The connection between poverty and crime has been accepted fact since the 1960s. Even I, a reformed liberal, still bought into it. But crime has dropped during the worst recession in living memory. With over 7 million jobs lost in an economy in trouble, crime is the lowest since the early 1960s. This, my friends, changes everything.
Heather MacDonald lays out the implications of this social phenomena:
As New York Police Commissioner in the mid-1990s, Mr. Bratton pioneered the intensive use of crime data to determine policing strategies and to hold precinct commanders accountable—a process known as Compstat. . . .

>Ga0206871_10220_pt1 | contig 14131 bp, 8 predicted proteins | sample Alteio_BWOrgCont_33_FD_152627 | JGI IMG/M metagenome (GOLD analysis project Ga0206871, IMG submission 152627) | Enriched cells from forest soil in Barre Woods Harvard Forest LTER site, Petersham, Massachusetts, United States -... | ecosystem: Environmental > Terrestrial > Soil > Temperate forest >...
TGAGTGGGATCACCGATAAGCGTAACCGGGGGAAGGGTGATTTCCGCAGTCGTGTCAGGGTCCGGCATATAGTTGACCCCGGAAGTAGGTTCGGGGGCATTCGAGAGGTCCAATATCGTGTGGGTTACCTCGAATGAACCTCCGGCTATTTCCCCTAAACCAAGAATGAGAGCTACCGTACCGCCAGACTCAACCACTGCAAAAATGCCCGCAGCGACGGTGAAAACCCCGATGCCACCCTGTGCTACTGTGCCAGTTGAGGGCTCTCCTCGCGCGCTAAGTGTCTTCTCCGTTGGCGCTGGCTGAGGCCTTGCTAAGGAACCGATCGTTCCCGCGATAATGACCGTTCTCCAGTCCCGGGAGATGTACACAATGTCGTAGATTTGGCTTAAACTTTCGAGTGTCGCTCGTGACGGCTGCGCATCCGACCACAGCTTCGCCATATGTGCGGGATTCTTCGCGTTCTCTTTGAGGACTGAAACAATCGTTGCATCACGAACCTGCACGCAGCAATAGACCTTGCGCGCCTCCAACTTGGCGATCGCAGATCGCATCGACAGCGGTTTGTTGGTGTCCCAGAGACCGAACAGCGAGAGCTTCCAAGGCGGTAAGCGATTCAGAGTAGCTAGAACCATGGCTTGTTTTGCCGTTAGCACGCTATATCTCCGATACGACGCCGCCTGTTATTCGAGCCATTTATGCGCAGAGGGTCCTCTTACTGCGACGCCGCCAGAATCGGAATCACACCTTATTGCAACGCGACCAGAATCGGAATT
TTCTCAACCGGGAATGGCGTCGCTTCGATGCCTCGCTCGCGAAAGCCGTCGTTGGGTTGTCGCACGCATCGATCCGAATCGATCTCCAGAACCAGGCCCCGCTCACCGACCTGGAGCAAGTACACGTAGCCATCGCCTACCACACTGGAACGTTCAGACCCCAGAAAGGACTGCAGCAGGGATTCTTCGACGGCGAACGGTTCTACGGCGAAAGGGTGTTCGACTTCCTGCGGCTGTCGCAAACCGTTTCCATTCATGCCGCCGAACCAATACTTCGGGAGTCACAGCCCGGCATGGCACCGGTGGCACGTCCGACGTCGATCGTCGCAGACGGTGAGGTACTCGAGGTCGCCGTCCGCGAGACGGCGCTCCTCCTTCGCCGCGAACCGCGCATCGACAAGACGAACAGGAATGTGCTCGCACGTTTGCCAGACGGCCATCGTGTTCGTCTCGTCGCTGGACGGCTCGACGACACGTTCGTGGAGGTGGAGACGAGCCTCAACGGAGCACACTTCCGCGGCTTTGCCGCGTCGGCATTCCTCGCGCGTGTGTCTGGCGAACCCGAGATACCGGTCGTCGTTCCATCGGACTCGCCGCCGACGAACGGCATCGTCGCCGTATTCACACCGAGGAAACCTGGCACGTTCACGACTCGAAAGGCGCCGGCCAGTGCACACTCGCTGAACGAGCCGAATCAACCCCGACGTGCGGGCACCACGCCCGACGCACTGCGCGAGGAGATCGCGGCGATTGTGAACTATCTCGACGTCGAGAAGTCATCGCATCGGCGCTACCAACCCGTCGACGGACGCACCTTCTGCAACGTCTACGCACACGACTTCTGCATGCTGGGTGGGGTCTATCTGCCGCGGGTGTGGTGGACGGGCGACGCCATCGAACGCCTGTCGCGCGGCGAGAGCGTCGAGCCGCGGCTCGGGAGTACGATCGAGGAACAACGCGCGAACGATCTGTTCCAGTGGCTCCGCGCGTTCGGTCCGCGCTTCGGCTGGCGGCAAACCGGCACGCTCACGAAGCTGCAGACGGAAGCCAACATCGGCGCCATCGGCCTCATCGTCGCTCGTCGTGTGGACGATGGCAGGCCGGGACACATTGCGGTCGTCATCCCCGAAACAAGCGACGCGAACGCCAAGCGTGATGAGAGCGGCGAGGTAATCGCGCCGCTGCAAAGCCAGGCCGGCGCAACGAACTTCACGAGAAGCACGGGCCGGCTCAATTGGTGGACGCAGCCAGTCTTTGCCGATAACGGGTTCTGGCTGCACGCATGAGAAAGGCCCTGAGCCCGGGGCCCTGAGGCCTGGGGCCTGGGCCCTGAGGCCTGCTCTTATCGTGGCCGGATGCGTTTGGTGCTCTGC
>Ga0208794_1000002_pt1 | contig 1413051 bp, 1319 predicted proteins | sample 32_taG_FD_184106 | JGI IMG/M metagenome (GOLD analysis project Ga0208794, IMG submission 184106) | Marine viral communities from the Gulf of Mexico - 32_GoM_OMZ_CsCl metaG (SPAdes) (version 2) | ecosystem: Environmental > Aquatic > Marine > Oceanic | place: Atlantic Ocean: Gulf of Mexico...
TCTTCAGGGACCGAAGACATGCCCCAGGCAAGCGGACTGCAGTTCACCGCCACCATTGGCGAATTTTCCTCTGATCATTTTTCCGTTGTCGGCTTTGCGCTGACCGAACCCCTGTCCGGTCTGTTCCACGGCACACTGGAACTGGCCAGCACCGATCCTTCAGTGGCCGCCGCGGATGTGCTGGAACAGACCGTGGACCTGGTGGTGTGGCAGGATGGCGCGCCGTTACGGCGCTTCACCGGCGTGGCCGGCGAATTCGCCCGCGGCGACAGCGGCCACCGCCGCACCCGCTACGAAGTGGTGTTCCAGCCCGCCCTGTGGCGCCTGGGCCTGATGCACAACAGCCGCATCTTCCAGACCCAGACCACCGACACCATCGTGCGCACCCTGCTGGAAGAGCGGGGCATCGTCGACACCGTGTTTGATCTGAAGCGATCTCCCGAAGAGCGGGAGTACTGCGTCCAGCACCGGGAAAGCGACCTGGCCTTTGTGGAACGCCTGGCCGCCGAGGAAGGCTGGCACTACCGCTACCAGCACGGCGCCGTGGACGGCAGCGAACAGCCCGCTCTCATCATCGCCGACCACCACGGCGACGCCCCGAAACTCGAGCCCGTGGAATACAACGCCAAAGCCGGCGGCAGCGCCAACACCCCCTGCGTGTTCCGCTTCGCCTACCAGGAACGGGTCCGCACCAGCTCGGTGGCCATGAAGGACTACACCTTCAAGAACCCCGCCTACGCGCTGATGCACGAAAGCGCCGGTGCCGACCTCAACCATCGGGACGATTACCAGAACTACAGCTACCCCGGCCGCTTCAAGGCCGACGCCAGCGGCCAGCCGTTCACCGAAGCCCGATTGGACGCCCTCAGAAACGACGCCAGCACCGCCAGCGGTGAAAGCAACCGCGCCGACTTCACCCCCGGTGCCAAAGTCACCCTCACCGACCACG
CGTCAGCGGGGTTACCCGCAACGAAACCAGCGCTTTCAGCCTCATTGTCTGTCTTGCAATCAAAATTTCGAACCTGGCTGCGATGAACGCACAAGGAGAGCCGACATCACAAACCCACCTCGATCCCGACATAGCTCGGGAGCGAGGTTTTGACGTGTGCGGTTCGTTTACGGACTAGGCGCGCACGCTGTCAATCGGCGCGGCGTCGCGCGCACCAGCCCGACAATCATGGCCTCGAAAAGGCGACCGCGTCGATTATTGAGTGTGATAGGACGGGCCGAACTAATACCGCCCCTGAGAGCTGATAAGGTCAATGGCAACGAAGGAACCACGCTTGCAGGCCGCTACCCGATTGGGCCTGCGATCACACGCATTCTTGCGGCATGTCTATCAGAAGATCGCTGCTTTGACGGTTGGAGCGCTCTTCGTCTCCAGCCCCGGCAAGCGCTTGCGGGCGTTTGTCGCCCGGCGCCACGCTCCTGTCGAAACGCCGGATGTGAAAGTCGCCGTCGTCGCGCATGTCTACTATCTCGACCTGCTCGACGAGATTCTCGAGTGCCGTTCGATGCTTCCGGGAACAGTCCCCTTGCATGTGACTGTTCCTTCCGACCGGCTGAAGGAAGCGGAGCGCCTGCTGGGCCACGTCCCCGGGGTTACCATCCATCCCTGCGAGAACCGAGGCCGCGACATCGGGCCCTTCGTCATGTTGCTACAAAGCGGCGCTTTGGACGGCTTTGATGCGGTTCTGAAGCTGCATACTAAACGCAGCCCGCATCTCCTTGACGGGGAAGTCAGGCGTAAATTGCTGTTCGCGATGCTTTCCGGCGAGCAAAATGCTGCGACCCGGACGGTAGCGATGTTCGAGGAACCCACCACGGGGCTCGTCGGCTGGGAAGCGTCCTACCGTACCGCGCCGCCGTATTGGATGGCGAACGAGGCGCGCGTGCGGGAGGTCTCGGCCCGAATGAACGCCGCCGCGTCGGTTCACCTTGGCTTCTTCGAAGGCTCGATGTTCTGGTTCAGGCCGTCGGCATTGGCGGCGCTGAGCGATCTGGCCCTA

The Compstat mentality is the opposite of root causes excuse-making; it holds that policing can and must control crime for the sake of urban economic viability. More and more police chiefs have adopted the Compstat philosophy of crime-fighting and the information-based policing techniques that it spawned. Their success in lowering crime shows that the government can control antisocial behavior and provide public safety through enforcing the rule of law. Moreover, the state has the moral right and obligation to do so, regardless of economic conditions or income inequality
Read it all.